That was the only circumstance the Registrar should have taken into consideration and therefore the learned Judge thought that the Registrar should reconsider the matter ignoring the existence of the agreement. It also appears that the Registrar in the course of his long judgment adverted to the fact that in the statement of the case submitted by the respondent along with his application he had referred to the extent of the sale of his 'bidis' and also the large amount that he had spent on advertisement and in giving the figures which he did he had grossly exaggerated both the extent of his sales and the amount spent by him on the advertisement, and the Registrar expressed the opinion that if he had followed the principles well established in English Courts he would have held that the respondent had mane himself disentitled to any registration by reason ol the false and extravagant statements that be made.

Tendolkar, J. thought that there was no reason why this salutary principle should only be applied in England and not in India, and therefore he asked the Registrar to consider whether the respondent had disentitled himself to relief by reason of the gross exaggerations indulged in by him, accepting the principle of English law as applicable jn India. Against this order of Tendolkar, J. the appellant has come in appeal, and the question that we have to consider is whether Tendolkar, J. should have remanded the matter to the Registrar or should have disposed of the appeal preferred by the respondent and the cross-objections preferred by the appellant himself.

3. The main question that we have to consider is whether the learned Judge was right in the view that he took that the Registrar was not entitled to take into consideration the agreement of 7-11-1937, at all, and Mr, Desai has strenuously argued that the view expressed by the learned Judge is the right view and the only possible view looking to the provisions of the Trade Marks Act.

4. Turning to the Act, the scheme of that Act has often been considered by this Court and it is unnecessary to repeat what has been stated before. Rut one or two general principles may be usefully re-enunciated. As has often been said, there is no absolute right in anyone to obtain the registration I of a trade mark. Even though his application may not fall within the prohibition of Section 8 or Section 10, there is no right in the applicant to get the trade mark registered.

Section 14 confers a wide discretion upon the Registrar to refuse registration or to register subject to limitation, and that discretion is not limited or confined in any way by the provisions of Section 8 or Section 10. In other words, there is no obligation upon the Registrar to register a trade mark because the prohibitions contained in Section 8 or Section 10 do not apply to the particular application. It would be fallacious to suggest that as soon as the Registrar has satisfied himself that prohibitions set out in Sections 8 and 10 do not apply in a particular case, there is a statutory obligation upon him to register the trade mark.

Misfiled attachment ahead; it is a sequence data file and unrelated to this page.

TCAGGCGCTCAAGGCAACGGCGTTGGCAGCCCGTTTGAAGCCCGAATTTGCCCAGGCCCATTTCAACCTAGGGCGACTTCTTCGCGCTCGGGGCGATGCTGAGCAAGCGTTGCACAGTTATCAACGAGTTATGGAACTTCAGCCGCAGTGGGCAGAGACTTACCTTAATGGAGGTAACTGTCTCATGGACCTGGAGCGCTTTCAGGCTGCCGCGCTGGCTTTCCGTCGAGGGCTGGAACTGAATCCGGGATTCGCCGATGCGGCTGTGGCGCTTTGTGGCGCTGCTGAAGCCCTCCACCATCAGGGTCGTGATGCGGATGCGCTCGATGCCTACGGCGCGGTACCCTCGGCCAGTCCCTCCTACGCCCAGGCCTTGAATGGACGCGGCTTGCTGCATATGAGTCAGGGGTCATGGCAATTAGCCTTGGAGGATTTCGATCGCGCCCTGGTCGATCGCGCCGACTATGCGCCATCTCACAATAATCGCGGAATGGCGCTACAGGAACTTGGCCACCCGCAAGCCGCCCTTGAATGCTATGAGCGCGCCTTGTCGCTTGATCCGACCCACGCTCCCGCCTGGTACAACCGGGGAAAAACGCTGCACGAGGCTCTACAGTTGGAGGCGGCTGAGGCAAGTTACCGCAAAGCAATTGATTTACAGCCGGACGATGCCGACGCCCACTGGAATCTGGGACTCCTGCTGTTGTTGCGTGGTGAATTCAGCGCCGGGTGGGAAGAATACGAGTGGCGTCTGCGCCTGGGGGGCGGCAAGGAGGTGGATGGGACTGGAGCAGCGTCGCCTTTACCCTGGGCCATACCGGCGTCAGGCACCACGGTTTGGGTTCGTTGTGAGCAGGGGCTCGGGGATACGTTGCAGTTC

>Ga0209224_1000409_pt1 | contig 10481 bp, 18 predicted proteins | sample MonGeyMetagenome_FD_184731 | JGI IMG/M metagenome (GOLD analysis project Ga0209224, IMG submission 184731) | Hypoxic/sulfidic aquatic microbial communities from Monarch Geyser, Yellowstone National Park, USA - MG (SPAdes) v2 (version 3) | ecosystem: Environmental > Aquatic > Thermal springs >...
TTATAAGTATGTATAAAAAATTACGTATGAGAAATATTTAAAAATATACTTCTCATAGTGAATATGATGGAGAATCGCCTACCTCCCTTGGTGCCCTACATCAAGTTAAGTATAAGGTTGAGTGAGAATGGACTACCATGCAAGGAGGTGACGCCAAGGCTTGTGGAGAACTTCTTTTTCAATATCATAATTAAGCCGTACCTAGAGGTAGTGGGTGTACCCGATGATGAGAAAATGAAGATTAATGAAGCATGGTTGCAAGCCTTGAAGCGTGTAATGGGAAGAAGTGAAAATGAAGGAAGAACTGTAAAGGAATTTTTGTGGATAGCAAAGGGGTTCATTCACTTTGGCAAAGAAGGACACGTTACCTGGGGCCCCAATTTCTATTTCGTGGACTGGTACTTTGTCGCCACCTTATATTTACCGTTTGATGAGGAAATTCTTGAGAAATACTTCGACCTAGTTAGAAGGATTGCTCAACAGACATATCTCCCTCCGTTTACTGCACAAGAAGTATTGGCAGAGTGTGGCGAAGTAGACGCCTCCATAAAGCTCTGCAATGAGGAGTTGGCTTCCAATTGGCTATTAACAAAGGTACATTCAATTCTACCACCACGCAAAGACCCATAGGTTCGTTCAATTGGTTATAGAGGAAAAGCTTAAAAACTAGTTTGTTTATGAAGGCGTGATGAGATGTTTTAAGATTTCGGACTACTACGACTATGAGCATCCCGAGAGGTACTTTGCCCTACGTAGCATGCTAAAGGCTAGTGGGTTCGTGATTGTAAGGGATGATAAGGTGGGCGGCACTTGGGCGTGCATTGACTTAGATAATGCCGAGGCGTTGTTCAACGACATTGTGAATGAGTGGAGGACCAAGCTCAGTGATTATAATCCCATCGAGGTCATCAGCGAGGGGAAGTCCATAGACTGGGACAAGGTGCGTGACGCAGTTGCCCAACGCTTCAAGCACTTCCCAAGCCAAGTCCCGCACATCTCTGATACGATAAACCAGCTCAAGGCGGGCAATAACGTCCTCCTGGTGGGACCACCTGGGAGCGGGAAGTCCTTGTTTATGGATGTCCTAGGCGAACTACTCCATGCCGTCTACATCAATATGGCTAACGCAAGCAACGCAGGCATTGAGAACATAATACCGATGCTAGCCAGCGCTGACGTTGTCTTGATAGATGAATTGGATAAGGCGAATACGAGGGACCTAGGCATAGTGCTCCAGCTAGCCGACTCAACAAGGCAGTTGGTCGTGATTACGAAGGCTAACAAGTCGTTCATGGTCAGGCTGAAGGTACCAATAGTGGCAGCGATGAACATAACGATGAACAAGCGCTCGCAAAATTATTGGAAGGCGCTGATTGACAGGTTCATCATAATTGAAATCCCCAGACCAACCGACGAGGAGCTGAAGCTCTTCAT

The effect of Section 8, 10 and 14 is this that if Section 8 or Section 10 is applicable, then the Registrar has no discretion at all; he must refuse registration. But though the case may not fall within the ambit of Section 8 or Section 10, he has discretion under Section 14 even so not to register the trade mark. The language of Section 14 itself is clear:

'Any person claiming to be the proprietor of a trade mark used or, proposed to be used by him who is desirous of registering it shall apply in writing to the Registrar in the prescribed manner, and subject to the provisions of this Act, the Registrar may refuse the application or may accept it absolutely or subject to such amendments, modifications,, conditions or limitations, if any, as he may think fit'.

Now, 'subject to the provisions of this_ Act' mainly means subject to the provisions of Sections 8 and 10. Therefore, it is not open to the Registrar to exercise his discretion in favour of the applicant If Section 8 or Section 10 militates against the exercise of that discretion. To that extent his discretion has been controlled by the Legislature by Section 8 or Section 10. but the Legislature does not lay down that if, for instance, a trade mark is not likely to deceive or cause confusion, whether the case falls under Section 8 or Section 10, the trade mark must necessarily be registered by the Registrar under Section 14.

5. Unfortunately, the attention of the learned Judge below does not seem to have been drawn at all to the provisions of Section 14, and Mr. Desai does not contest the proposition, as indeed he cannot, that the discretion conferred by Section 14 upon the Registrar is a very wide discretion. It has been often said that the Court will not interfere with the discretion of the Registrar unless the Court is satisfied that the Registrar was clearly wrong or patently in error. Cut what Mr. Desai has been at pains to satisfy us about is that the discretion under Section 14 must be exercised on certain principles, that those principles can be and should be tested by the Court in appeal, and in the present case the Registrar has exercised his discretion on a wrong principle.

In other words, according to Mr. Desai the fact that there was an agreement arrived at between the parties is not a matter which the Registrar should consider in the exercise of his discretion under Section 14.